ChickenBones: A Journal

for Literary & Artistic African-American Themes

   

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I look about America: / their absence, a “black hole.”

I seek some word of their demise, but / the story’s still untold.

 

 

Search for Black Men: Vietnam Post-Mortem

By Beverly Fields Burnette

 

Where did all the black men go?

I somehow fail to find

the rest who marched with Dr. King,

and stood in picket lines.

 

Where did my brothers disappear,

My quandary stirs a tear,

for I recall with guns and tanks,

their faces, black, austere.

 

Where did they go~ the brothers,

 the uncles, dads, the lovers?

I see their hole gape squarely

in the circle of  white “others.”

 

Snatched from their frat lines, meal lines, books,

they went to Asia-land

retreating from their folks and fears

to march on foreign sands.

 

I look about America:

their absence, a “black hole.”

I seek some word of their demise, but

the story’s still untold.

 

For revelation of their plight

now that a score, and more is spent,

consult the scholars’ history books

to get a partial hint.

 

Some made it to the very top.

Some wrote a book or two.

Some conquered odds and dreamed The Dream

and got what they were due.

 

A glance beneath the ghetto post

or in the county jail

is where some others ended up

when life’s great plan grew stale.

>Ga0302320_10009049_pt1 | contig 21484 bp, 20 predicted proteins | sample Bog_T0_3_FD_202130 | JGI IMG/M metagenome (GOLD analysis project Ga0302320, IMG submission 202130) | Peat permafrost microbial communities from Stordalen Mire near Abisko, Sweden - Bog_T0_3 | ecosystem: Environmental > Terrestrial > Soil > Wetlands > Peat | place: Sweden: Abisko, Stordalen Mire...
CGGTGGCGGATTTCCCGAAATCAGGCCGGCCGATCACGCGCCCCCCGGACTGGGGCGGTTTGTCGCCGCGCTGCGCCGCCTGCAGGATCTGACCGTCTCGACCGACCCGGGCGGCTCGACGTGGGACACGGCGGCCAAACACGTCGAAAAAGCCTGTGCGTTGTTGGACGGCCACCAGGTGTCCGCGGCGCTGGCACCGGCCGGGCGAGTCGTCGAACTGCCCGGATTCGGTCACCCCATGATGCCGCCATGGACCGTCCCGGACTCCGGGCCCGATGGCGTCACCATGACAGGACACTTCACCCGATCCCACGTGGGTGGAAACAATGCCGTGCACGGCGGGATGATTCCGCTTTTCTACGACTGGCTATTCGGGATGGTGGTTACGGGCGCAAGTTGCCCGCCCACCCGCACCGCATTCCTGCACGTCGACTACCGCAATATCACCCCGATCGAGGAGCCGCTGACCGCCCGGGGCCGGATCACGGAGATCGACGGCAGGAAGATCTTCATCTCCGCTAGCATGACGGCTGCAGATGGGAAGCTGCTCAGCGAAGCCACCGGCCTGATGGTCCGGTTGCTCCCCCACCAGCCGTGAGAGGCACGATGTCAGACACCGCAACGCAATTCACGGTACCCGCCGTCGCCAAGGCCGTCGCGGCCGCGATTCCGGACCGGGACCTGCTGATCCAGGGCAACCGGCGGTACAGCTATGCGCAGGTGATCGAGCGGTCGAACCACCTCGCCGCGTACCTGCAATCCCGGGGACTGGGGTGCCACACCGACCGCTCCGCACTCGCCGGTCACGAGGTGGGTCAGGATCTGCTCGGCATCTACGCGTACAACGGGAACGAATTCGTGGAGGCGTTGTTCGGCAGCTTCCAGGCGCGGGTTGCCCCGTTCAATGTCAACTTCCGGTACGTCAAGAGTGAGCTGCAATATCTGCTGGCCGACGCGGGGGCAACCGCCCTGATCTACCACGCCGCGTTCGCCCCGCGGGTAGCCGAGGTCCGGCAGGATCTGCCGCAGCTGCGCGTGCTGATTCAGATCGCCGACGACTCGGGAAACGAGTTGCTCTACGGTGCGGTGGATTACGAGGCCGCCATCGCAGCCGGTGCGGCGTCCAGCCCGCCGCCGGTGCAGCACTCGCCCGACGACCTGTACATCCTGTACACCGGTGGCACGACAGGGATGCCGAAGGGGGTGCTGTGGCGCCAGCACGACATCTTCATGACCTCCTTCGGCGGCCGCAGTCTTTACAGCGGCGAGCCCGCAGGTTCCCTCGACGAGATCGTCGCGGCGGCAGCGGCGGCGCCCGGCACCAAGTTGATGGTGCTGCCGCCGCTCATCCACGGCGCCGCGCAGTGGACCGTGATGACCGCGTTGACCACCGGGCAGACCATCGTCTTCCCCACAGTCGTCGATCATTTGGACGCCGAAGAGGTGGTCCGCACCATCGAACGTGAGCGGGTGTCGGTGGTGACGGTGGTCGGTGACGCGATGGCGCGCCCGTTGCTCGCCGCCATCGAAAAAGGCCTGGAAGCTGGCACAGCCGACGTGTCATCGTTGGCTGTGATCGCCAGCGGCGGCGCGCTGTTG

Some brothers flash to wartime scenes

and pace the world confused,

while others stalk, stake out and stare

 and prove they’re not diffused.

 

An autumn stroll through Arlington

will find some still in line~

or look in country church yards

beneath a birch or pine.

 

Some names you’ll find on slabs of stone

That scream beyond the grave.

Reach out and touch the names inscribed;

recall the strong, the brave.

 

Their hole in our society

is evident and plain.

The unborn that they were to bear

are left no soul nor name.

 

Our outward wailing now has ceased,

but everywhere we see

their vacancy within our sight,

their missed intensity.

 

They were to be our great black hope,

strong-minded, post-degreed.

Another tragic waste of race,

regardless of the deed.

 

Copyright, 1992 First printed in Adam of Ife: Black Women in Praise of Black Men (Lotus Press: Detroit) (All rights reserved)

posted 18 January 2007